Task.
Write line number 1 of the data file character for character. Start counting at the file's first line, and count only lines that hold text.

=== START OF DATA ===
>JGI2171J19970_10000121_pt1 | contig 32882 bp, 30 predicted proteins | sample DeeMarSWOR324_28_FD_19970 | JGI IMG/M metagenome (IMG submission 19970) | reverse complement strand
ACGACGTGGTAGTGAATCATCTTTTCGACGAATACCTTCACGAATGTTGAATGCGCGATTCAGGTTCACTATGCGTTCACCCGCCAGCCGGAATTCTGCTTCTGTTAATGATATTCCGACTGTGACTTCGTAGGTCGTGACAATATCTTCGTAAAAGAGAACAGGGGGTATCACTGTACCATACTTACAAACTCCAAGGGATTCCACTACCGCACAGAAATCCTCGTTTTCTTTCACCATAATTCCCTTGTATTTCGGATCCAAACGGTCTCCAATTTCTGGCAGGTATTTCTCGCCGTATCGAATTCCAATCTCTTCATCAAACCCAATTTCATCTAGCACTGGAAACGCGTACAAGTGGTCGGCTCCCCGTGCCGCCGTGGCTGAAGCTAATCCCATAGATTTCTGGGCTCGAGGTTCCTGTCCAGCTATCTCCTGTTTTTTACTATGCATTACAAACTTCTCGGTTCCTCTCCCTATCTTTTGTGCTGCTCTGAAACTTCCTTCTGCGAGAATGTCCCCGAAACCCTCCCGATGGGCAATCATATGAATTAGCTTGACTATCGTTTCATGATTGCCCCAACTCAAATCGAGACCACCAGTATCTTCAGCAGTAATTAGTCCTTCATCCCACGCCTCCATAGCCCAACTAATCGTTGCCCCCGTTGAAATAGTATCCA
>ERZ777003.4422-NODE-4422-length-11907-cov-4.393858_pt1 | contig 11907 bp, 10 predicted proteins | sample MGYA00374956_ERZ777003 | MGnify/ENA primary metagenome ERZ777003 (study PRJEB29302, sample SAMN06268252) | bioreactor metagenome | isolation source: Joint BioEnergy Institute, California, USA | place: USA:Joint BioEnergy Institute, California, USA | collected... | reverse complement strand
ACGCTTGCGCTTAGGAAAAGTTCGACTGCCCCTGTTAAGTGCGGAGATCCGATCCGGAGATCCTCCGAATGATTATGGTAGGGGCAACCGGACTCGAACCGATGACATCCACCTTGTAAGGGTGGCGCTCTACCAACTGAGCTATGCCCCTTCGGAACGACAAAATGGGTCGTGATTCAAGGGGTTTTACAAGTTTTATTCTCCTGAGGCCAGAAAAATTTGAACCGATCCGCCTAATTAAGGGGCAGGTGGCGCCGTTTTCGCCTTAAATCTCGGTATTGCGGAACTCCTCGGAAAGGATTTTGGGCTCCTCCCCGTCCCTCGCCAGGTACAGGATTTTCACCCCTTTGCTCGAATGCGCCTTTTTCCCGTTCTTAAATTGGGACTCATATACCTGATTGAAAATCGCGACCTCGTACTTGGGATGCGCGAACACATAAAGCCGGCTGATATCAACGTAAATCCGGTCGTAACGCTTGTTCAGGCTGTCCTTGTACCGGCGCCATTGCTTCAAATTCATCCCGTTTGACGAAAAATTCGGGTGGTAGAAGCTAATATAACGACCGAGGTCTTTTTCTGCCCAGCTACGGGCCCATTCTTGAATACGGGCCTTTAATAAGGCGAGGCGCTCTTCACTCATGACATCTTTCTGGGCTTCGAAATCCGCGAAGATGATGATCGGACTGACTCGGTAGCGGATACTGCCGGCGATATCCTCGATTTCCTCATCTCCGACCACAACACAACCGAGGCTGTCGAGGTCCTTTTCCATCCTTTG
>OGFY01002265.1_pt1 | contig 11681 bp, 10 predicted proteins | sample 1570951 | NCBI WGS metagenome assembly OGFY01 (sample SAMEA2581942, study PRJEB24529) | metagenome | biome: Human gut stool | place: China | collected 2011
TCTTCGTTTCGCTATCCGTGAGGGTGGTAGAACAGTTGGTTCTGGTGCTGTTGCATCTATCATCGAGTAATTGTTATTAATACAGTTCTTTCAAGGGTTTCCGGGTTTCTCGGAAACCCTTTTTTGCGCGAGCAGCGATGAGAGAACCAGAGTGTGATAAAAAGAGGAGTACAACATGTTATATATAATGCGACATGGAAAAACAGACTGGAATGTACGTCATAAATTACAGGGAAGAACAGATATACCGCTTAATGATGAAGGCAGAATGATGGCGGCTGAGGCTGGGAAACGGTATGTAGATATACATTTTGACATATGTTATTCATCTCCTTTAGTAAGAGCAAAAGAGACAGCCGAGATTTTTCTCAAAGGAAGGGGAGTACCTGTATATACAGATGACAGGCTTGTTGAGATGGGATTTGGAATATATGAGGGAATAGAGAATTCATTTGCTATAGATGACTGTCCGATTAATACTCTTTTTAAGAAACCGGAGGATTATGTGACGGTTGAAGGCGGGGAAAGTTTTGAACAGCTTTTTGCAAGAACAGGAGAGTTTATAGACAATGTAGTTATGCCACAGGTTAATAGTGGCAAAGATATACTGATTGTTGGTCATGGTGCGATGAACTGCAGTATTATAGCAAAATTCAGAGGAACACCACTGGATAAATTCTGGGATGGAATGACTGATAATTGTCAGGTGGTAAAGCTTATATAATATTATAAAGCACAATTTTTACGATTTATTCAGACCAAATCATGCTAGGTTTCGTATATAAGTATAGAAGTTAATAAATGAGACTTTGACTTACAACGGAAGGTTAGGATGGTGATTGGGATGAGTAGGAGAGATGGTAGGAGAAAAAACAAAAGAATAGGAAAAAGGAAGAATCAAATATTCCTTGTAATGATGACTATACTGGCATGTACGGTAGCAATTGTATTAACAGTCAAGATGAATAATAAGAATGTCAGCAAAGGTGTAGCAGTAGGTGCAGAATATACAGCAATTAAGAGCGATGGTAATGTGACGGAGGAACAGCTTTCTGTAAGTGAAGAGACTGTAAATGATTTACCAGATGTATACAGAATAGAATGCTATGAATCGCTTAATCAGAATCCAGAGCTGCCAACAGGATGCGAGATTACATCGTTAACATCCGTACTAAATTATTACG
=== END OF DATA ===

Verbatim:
>JGI2171J19970_10000121_pt1 | contig 32882 bp, 30 predicted proteins | sample DeeMarSWOR324_28_FD_19970 | JGI IMG/M metagenome (IMG submission 19970) | reverse complement strand